Wednesday, September 08, 2004
Here are a few more non-education related resolutions passed recently at the national convention of the National Education Association. My comments are in parenthesis.
Here are two things you can do about the gulf between what this powerful national union defines as important for K-12 education, and what parents and taxpayers want:
1. Watch for the August issue of Education Reporter to be posted online on www.eagleforum.org/educate/index.html and print out the full two pages of NEA resolutions.
2. Give copies to your local teachers, administrators and school board.
3. Tell them about a good alternative to the NEA, which offers cheaper liability insurance and other perks to teachers that are even better than the NEA’s. The Association of American Educators is not political; they’re pro-quality, pro-teacher, pro-child and pro-family. They DON’T have their priorities all messed up like the NEA. Caring educators should pull out of the NEA immediately and join the Association of American Educators, www.aaeteachers.org They don’t have a Nebraska affiliate yet. How about it, Go Big Educators? Lead a revolt! If you think that’s too harsh on the Nebraska affiliate of the NEA, why don’t you ask ‘em why they’ve been going along with all these goofy NEA resolutions all these years, and are still sending your dough in for more of the same?
Here are those other NEA resolutions of note:
A-24. A ban on vouchers, tuition tax credits and other help for families to send their kids to private schools.
(So even though it’s our money and education is a top priority, we don’t get to decide how to spend it or where our children should go to school).
B-6. Maximum class size of 15 students, with fewer in programs for students with special needs.
(That’s even though there’s not a shred of evidence from anywhere that a class size that small provides any kind of academic benefit to children. The real need is for schools to go back to using traditional teaching methods such as phonics and computation so that kids will be more able learners and the staff-to-child ratio can be more cost-effective. This is a push to make education as labor-intensive as possible -- hurting kids academically in the process -- in order to employ more people and rake in more union dough).
B-57. Standardized tests should never be used as a criterion for reducing or withholding any educational funding or for comparing students, teachers, programs, schools, communities, and states.
(O . . . K. So what SHOULD be used as a gauge of educational quality? How cute you guys smile?)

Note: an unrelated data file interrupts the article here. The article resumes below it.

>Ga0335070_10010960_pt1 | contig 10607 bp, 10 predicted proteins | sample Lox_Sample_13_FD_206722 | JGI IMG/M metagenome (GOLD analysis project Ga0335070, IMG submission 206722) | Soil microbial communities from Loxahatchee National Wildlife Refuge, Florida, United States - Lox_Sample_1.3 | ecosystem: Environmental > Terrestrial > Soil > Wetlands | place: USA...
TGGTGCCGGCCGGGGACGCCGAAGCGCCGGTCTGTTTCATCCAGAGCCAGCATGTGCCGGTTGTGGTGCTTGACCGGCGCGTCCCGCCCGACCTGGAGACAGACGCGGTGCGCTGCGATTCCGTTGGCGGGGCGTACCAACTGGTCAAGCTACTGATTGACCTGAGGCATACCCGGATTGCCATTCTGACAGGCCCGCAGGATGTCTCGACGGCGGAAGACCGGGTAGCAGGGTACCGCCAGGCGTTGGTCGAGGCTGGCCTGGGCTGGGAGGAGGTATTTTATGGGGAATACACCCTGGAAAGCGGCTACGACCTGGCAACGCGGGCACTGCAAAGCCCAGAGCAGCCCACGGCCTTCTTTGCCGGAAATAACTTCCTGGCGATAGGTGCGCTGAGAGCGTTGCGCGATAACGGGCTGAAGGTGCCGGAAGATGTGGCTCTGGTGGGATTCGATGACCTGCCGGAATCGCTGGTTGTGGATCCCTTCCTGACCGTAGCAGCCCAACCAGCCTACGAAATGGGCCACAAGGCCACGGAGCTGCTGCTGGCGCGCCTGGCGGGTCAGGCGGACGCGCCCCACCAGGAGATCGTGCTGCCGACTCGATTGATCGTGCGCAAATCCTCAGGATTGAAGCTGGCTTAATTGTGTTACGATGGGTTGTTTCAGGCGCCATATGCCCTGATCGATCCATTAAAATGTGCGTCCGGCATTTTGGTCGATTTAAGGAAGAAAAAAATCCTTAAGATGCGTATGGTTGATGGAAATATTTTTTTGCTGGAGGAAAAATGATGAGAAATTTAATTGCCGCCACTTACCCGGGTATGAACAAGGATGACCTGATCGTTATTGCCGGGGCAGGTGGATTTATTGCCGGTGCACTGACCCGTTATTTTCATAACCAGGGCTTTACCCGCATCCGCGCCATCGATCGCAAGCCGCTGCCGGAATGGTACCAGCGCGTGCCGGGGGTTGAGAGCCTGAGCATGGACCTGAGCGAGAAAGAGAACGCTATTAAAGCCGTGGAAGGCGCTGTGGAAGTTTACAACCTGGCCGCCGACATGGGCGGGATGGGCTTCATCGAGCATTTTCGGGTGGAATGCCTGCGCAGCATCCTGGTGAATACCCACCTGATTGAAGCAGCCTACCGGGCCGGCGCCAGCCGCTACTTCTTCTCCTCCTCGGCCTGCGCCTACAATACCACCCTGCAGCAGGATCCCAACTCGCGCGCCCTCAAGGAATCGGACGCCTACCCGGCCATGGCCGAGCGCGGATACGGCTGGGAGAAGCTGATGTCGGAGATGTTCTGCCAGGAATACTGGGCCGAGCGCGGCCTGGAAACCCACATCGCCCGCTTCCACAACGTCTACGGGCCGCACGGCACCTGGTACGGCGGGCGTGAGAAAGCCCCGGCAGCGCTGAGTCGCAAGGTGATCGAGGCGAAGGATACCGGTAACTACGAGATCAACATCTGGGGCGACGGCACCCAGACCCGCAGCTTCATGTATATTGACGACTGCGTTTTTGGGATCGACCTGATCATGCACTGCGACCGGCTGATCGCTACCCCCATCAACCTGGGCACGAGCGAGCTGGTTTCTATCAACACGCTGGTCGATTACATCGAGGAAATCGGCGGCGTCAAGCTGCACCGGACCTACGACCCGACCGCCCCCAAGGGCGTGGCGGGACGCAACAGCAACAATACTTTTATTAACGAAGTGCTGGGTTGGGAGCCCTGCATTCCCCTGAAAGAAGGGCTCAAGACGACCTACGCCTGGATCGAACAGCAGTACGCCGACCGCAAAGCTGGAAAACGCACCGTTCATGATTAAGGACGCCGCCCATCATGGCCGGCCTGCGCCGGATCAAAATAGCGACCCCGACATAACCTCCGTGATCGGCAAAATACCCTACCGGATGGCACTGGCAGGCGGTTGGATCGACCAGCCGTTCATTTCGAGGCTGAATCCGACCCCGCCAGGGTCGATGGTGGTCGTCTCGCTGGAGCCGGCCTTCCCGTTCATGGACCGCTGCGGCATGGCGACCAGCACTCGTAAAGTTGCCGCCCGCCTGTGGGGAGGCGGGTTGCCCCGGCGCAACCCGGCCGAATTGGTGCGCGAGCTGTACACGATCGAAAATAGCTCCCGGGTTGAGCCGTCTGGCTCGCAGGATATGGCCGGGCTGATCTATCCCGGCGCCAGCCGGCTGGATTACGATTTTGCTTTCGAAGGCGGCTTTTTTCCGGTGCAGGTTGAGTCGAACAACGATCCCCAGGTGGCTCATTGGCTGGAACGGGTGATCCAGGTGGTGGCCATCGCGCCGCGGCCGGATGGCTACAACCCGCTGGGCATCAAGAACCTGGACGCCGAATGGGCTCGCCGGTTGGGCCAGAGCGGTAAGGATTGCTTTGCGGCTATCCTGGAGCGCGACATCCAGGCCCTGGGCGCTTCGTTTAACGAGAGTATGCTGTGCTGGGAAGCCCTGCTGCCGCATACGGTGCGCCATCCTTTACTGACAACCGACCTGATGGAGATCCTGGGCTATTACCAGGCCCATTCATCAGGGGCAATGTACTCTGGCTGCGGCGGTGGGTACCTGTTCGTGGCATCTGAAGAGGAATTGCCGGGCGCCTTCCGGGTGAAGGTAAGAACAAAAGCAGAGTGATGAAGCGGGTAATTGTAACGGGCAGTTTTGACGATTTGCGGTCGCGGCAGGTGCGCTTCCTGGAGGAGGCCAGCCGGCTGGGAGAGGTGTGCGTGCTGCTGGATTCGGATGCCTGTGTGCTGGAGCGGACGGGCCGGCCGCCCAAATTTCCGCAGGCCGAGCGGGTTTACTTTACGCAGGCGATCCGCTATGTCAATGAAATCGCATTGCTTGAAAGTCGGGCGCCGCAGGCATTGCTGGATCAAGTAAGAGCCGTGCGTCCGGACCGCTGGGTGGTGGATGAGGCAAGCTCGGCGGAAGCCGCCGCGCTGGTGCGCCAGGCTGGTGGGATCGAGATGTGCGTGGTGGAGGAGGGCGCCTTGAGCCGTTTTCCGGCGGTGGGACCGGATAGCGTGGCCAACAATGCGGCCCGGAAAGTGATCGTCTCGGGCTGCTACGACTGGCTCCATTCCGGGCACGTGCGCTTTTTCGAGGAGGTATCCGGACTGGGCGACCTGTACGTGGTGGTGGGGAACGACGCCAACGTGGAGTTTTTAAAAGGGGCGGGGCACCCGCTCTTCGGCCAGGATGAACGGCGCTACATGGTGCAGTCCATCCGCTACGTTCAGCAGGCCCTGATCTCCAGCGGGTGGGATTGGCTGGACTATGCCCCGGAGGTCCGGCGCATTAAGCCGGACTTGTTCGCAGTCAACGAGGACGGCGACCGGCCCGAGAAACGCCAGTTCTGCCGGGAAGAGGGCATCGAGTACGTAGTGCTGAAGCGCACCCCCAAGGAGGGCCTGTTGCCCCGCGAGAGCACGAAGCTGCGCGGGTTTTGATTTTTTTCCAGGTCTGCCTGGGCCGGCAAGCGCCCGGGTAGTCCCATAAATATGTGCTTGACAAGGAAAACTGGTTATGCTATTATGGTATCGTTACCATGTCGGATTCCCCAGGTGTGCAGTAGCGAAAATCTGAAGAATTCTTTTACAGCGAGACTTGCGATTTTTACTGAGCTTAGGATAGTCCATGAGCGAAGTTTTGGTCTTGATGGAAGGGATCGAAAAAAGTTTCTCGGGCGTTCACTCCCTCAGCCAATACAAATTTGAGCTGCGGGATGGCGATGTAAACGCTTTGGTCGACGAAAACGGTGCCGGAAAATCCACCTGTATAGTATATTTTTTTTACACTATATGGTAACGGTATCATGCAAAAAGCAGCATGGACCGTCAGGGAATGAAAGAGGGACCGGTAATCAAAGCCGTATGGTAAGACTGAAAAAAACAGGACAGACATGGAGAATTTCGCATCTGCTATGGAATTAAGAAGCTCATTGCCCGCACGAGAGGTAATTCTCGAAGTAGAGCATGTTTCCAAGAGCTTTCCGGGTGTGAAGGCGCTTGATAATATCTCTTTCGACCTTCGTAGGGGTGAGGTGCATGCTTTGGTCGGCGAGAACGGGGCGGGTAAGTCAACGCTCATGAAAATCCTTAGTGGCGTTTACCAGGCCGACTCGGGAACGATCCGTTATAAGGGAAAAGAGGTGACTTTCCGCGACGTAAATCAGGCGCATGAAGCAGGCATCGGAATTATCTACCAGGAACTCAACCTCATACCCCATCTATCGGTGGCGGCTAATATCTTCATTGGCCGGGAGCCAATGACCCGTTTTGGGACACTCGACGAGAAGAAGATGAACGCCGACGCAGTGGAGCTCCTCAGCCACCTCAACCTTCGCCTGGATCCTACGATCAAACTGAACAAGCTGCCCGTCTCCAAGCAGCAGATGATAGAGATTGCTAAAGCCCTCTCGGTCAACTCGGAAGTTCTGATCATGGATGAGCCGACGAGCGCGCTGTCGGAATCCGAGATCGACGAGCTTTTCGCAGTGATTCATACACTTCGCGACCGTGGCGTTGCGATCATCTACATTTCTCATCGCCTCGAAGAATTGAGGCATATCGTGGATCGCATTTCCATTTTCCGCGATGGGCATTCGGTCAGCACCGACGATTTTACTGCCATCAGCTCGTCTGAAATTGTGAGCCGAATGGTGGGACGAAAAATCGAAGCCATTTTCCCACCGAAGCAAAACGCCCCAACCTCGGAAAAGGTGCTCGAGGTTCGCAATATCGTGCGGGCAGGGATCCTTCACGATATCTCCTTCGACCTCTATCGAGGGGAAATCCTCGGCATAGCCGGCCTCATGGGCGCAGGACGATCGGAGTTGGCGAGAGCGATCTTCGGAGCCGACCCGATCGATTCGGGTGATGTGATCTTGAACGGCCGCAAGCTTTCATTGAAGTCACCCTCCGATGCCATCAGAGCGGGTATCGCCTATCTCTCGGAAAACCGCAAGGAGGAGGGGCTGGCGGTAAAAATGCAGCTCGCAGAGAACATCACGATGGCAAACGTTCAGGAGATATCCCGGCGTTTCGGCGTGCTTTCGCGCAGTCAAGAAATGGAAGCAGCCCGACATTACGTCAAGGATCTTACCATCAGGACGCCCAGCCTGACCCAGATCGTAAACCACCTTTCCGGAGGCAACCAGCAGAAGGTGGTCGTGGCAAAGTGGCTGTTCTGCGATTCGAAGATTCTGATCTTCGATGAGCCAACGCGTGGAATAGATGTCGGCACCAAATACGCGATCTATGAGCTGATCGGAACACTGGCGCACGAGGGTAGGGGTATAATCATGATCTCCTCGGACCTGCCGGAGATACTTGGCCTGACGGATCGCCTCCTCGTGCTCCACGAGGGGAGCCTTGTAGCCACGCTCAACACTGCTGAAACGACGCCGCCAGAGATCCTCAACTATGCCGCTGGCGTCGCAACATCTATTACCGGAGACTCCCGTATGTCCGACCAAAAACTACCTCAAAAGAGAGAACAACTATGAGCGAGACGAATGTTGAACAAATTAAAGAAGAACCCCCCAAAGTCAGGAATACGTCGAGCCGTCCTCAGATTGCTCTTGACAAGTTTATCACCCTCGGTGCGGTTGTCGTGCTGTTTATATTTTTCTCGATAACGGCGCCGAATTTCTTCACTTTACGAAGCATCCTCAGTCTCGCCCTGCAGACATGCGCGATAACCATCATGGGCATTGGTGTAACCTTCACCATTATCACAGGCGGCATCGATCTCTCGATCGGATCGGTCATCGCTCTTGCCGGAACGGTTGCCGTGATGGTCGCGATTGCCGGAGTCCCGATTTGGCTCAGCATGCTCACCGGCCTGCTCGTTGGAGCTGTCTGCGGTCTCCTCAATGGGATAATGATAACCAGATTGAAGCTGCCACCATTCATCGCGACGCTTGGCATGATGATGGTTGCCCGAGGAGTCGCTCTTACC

B-69. “The National Education Association believes that home schooling programs cannot provide the student with a comprehensive education experience,” so “instructors” must be state-licensed, the curriculum must be approved by the state, and homeschoolers should not be allowed to participate in any extracurricular activities in the public schools.
(Oh, I see: Mom and Dad licensed like a dog. Will we get collars and tags? So much for the educational quality and character of Abraham Lincoln. He was homeschooled . . . by himself . . . remember?)
D-21. “The National Education Association believes that competency testing must not be used as a condition of employment, license retention, evaluation, placement, ranking, or promotion of licensed teachers.”
(What SHOULD we use for all that? Their INCOMPETENCY rating?)
F-2. Pay Equity / Comparable Worth. “The ‘market value’ means of establishing pay cannot be the final determinant of pay scales since it too frequently reflect the race and sex bias in our society.”
(How silly, to think that money has any value, or any connection to the good that your service to society might do. Oh, that race and sex bias that goes on. Yeah, it’s terribly unfair that an old, fat, white woman like me doesn’t get to start for the Huskers. What’s up with THAT? Where can I sue?)
H-11. Statehood for the District of Columbia.
(Oh, my gosh: we have four children! Their educations have been drastically harmed by the outrageous fact that D.C. isn’t a state! Oh, boo hoo. There goes their ACT scores.)
I-26. Freedom of Religion. “The Association opposes any federal legislation or mandate that would require school districts to schedule a moment of silence.”
(Silence? In school? But then the kids could think and read! That’s against the NEA’s religion!)
I-47. English as the Official Language. “The Association believes that efforts to legislate English as the official language disregard cultural pluralism; deprive those in need of education, social services, and employment; and must be challenged.”
(Wrong! You use a comma, not a semicolon, in the last of a string of dependent phrases. There have been lame attempts to get out of taking English class, but this takes the cake. Let’s not just abolish English class: let’s abolish the English language! Yeah! Hey! Public education can be twice as efficient! We can make our kids illiterate in TWO languages!!!)
I won’t even get in to the objectionable resolutions on hot potatoes like sex education; HIV/AIDS education; promotion of contraceptives and abortion; promotion of homosexuality; promotion of gay marriage; promotion of sex-change operations, and putting colored, flavored condoms on bananas to show ‘n’ tell kids what sex is all about according to the NEA. (See that? I do know how to punctuate . . . no thanks to the NEA.)
No. I won’t even get IN to that stuff.
I’ve passed a resolution of my own. It’s against the NEA. I’m done with it.
Want to join my union? There are no dues . . . only what’s due to children, which is a good education, and nothing but.
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